Friday, November 09, 2007

Friday Fun: Watch for Comet Holmes this weekend!

Click on the title to this post to read an entry from Sky and Telescope online about locating (and viewing) this weekend, the newly bright Comet Holmes that is especially well-viewed this weekend. In October, this comet which had been dark and nearly forgotten suddenly erupted gas and particles that caught the sunlight, becoming bright enough to see with the unaided eye.

Amateur astronomers the world over have been stunned and amazed by the weirdest new object to appear in the sky in memory. And it's one of the brightest, too — it's easy to spot with your eyes alone if you know where to look.

Observers worldwide had no trouble spotting Comet Holmes through the full moonlight on the evening of October 25, 2007. On October 24th, periodic Comet Holmes (17P) brightened dramatically — by nearly a million times — virtually overnight. For no apparent reason, the comet erupted from a very dim magnitude 17 to about magnitude 2½. Within a day its starlike nucleus had expanded into a perfectly round, bright little disk visible in binoculars and telescopes. It looked like no comet ever seen.

Its startling outburst, however, has a precedent. The comet was also in a major eruption 115 years ago, in November 1892, when English amateur Edwin Holmes was the first to spot it. It reached 4th or 5th magnitude, faded in the following weeks, and then underwent a second eruption 2½ months after the first.
Click here for the full story from Sky & Telescope which is being kept updated. They have nice images but the links they provide don't go anywhere. You can see some copyrighted images here from a number of observatories and amateur skywatchers, along with a detailed history of its appearances. The comet does not look like I expected, since you really can't see much of a tail. The text comments that you can see faint blue gas streamers in some images, creating a tail, but to me, it looks like an extraordinary star. The Los Angeles Times explains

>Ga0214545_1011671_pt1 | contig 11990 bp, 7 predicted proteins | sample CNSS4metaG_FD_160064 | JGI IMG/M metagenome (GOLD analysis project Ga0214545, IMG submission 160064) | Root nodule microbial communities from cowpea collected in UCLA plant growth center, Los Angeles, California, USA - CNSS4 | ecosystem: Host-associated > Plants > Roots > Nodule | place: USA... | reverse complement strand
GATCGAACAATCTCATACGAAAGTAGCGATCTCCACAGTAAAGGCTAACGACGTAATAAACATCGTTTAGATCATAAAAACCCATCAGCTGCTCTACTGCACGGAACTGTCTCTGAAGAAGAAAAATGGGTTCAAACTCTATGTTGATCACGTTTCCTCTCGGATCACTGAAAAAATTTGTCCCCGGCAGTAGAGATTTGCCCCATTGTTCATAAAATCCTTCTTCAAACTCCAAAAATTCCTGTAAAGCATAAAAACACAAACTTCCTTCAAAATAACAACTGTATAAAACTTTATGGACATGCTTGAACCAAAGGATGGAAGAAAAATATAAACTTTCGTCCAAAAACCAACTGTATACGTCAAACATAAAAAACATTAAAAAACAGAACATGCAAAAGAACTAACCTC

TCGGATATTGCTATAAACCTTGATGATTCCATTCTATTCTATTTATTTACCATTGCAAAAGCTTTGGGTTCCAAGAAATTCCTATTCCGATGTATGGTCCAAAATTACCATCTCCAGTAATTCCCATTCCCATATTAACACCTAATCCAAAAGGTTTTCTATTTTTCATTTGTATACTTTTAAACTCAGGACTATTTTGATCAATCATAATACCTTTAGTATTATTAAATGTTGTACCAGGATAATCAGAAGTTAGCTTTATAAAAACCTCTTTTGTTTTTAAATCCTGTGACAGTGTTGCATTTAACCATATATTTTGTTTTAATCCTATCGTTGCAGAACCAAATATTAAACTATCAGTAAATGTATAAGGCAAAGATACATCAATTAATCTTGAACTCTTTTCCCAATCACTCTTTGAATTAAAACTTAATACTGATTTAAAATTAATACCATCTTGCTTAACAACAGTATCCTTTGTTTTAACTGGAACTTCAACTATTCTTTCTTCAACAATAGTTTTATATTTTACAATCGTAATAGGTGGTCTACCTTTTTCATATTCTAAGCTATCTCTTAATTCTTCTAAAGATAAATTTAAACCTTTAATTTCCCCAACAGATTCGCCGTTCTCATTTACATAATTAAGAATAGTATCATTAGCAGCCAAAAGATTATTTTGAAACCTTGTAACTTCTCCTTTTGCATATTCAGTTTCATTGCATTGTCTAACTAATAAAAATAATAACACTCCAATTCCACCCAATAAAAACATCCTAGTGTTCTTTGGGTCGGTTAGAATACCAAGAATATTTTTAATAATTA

Scientists speculate the comet has exploded because there are sinkholes in its nucleus, giving it a honeycomb-like structure. The collapse exposed comet ice to the sun, which transformed the ice into gas.

"What comets do when they are near the sun is very unpredictable," Lewis said. "We expect to see a coma cloud and a tail, but this is more like an explosion, and we are seeing the bubble of gas and dust as it expands away from the center of the blast."

Image is Comet Holmes shot from Coyote Canyon in Anza Borrego Desert State Park by Don Barletti for the Los Angeles Times article here.

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